Another 9am wake-up. Another arduous climb to the Nespresso machine. I can’t wake up. I hate cold. Not fun. We layer up and head to the lodge’s gear hut to meet Yonas, our snowmobiling guide. Yonas is ruggedly handsome and naturally charming. The Finnish version of Matthew McConaughey circa Dazed and Confused. Ok, this is getting fun.

Snowmobiling with Ella

After a few lessons on how to operate the snowmobiles, we pair up and are on our way. Again, I draw the lucky straw and get Ella, who takes to the throttle like a cheetah chasing the weakest impala. I cling to her for dear life as we round narrow forest turns, race over frozen lakes, and fly across the snow-covered landscape. 

Ella in the snow

The Fun Part 

The whole thing is the fun part. Ridiculous, fast, crazy fun. I haven’t seen Ella this happy since a Justin Bieber concert in 2017. 

Tree view

The sky is a rich, cloudy, cobalt blue, which casts a celestial tint across all of Lapland. The few pine branches not draped in snow become the only way to differentiate the earth from the sky. A remote, isolated and untouched world.  

We pull up to the lodge exhausted and hungry, but happy. At lunch, I let the three of them squabble over who was the best driver. For the next four hours we cuddle up and binge watch space movies. I fall asleep, despite Matthew McConaughey’s stellar Interstellar performance.


Reindeer Farm Visit (Chase #4, Ella #4)

My favorite daytime winter activity is the lowest ranked on Chase and Ella’s list. A visit to a working reindeer farm. It’s the week’s most relaxing and leisurely excursion, which surely influences this imbalance. Embarrassingly, I didn’t even know reindeer existed until I planned this trip. Did you? I don’t believe you.

Reindeer farm

The farm has been family-run for generations and our guide is none other than the owner herself. Her traditional Finnish garb, coupled with the surrounding mystical reindeer, make me feel I’ve just gate-crashed Santa’s holiday party. 


We learn the farm has over 150 reindeer. Thankfully the owner offers this information voluntarily, as our guide tells us it’s considered a rude question. The equivalent of asking how much money a person earns. Thank you, Nikita. Finnish faux-pas averted.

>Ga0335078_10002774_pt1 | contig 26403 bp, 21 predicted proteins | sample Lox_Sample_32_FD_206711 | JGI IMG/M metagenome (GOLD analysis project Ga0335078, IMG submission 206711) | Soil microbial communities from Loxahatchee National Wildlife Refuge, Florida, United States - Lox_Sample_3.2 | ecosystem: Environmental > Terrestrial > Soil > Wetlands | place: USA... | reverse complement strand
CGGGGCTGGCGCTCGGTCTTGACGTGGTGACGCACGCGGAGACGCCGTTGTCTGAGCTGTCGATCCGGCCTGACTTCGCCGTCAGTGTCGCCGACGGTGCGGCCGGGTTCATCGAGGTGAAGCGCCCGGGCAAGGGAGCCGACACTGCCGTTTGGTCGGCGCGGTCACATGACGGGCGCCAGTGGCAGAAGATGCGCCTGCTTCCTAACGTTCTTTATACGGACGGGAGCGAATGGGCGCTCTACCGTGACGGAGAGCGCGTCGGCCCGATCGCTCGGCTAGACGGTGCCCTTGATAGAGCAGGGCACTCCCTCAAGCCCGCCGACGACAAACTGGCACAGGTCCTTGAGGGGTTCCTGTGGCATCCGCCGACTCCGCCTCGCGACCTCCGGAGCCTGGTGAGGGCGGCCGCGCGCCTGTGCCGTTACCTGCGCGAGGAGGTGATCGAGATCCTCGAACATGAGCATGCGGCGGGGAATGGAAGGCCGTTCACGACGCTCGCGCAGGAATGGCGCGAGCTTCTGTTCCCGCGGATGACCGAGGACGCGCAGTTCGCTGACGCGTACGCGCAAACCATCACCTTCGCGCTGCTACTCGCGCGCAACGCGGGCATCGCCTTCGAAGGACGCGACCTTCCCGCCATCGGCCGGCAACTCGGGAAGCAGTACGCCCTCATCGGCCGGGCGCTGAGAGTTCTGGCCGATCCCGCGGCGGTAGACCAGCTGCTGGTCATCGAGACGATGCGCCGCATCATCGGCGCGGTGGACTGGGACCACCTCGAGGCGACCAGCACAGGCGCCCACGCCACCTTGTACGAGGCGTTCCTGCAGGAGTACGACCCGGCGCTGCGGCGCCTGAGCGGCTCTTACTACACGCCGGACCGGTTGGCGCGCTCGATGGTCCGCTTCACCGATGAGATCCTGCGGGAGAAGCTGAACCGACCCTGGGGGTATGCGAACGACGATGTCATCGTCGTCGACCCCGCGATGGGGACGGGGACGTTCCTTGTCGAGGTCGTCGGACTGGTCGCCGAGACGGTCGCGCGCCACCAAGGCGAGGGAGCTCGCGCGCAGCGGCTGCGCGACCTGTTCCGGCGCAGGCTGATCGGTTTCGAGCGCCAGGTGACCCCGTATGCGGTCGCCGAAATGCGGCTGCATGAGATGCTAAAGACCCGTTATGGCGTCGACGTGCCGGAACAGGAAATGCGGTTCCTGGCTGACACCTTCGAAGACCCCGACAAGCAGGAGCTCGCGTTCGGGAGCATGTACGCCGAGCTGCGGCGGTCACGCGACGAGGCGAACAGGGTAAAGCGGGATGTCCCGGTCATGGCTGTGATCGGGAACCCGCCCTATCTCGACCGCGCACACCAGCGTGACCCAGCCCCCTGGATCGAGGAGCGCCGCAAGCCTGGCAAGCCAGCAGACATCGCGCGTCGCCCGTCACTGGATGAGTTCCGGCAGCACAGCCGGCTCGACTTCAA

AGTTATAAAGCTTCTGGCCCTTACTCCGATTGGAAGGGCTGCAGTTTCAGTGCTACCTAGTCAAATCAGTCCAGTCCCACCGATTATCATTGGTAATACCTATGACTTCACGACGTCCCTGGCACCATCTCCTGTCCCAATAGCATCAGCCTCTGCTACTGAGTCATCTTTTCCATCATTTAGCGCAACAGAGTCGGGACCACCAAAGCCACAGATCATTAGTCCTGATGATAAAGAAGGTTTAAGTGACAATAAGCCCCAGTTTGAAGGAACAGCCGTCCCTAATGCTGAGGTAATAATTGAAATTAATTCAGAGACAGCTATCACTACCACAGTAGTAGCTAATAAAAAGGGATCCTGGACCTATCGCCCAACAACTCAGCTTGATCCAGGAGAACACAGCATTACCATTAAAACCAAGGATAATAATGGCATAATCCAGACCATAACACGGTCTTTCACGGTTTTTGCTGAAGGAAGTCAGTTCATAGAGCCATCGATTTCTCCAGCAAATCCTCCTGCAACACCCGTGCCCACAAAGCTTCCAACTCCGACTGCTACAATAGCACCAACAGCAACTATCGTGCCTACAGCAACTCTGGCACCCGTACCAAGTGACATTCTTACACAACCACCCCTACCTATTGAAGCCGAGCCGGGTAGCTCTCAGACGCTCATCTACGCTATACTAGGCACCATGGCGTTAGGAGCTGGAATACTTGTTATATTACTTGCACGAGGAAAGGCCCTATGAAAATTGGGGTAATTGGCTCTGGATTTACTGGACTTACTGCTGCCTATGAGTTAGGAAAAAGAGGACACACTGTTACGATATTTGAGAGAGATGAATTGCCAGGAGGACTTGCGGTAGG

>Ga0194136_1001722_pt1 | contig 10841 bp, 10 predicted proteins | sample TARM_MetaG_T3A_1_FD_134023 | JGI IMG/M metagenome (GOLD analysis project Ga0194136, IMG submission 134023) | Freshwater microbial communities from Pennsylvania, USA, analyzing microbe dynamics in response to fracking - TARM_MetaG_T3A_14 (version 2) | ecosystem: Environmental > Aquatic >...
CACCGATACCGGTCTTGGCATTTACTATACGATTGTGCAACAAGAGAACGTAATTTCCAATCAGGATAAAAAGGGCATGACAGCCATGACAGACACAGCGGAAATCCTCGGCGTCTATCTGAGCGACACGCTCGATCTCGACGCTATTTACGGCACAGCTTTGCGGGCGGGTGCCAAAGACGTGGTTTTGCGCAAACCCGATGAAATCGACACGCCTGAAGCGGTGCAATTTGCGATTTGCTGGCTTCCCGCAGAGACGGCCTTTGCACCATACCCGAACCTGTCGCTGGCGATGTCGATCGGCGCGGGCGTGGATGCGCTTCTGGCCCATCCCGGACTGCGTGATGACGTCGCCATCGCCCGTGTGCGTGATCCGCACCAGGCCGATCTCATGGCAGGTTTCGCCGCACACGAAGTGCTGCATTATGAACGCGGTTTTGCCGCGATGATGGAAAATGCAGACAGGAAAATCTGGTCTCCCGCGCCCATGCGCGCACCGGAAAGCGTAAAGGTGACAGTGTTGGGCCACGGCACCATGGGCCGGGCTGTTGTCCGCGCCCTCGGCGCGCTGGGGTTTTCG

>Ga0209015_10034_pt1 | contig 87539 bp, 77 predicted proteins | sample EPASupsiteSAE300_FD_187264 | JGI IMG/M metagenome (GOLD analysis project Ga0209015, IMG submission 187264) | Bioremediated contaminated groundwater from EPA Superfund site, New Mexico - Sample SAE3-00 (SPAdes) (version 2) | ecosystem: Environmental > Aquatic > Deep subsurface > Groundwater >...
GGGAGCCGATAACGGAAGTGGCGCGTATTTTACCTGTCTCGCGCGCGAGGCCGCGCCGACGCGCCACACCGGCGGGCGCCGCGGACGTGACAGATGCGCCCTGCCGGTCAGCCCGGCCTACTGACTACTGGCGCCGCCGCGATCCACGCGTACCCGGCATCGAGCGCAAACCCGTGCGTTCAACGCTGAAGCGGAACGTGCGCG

The reindeer are curious, friendly, and utterly loopy. Farm-trained for 3-5 years, they subsist on a diet of grass, lichen, and mushrooms. Hence, the perpetual loopiness. Their coats are all shades of the coffee rainbow from mocha brown to vanilla latte. Is it obvious my days are caffeine-fueled?


Reindeer roam the country freely for six months each year. Eventually, these half-wild mammals are rounded up and divided among their rightful owners. This is easily determined by a distinct cut on the ear, similar to the way a rancher brands cattle. 

Babies are often born during this reindeer ‘rumspringa’. The farmers determine who owns which newborn just by noticing which mamas tend to which calves. A brilliant baby sorting system, indeed.


The Fun Part

The idea of being pulled on a sleigh by reindeer makes me as giddy as a kid on Christmas morning. With no prerequisite skills needed and lots of cozy blankets, reindeer sledding is the cold-weather activity for me. We swiftly glide along quiet narrow paths and take in the pure, powdery panorama. 

I spot a large arctic hare sitting against a nearby pine. Ten inches of fresh snow sit atop a wooden fence on one side of me and endless forest views are on the other. Unlike the dogs, the reindeer are silent creatures (and high as kites, remember), so the ride is peaceful in its entirety. 

Reindeer portrait

We stop for the mid-ride warm-up ritual we have come to expect and love. Billowy puffs of smoke escape the roof of a nearby cabin. It’s a Kota—a rustic, enclosed, hexagon with a central grill surrounded by wooden, reindeer pelt-covered benches. It’s a scene from a fairy tale, and I half expect the fabled Snow Queen to join us.


Our master of ceremonies makes us tea and jam crepes. We grill juicy sausages on long metal skewers, turning them until they glow and sizzle. As we eat, she recounts stories of her family, her reindeer, and her life in Lapland.

We discover the biggest gift a parent can give a child is their own reindeer ‘mark’, even if they have yet to own many of their own reindeer. And, eating reindeer is an everyday occurrence. Our experience in the Kota is natural and organic—a slice of Finnish life. 

Nikita meets us at the farm’s entrance and we pile into the warm van. Ella and Chase bicker over who would survive in the Arctic longer. I’m ready to let them give it a go.

At the lodge, we de-layer and find our own little nooks to cozy up until dinner. The sky is turning deep dark shades of blue and I feel totally at peace.

Don’t miss out on part two of our arctic adventures. Click here.

Beana Laponia view

Embracing the Arctic

While I’ve only highlighted a few winter activities from our family trip to Finland, there are countless more to enjoy, as my 276,000,000 ‘Winter in Finland’ search results confirm.

Ice fishing, tobogganing, skiing, ice floating, ice skating, and kick sledding are the tip of the polar iceberg. Not to mention other cultural activities including visits with Arctic explorers and Finnish shamans. My next post will describe all of that and more. And why winter in Finland is a family holiday for the truly adventure-minded.

Ice skating

‘What did the kids think?’, I’m repeatedly asked since returning home. I’ll admit now that a part of me worried they’d hate it. They didn’t, of course. Extreme adventure is always a winner with my kids.

Out of curiosity, I googled how many visitors go to Finnish Lapland in the winter. In 2019, a record-breaking 3.1 million tourists headed to the far north.

Winter in Finland? Perhaps not so crazy after all?

Daniel and Chase snowshoeing

Looking for more extreme family adventures? Just click.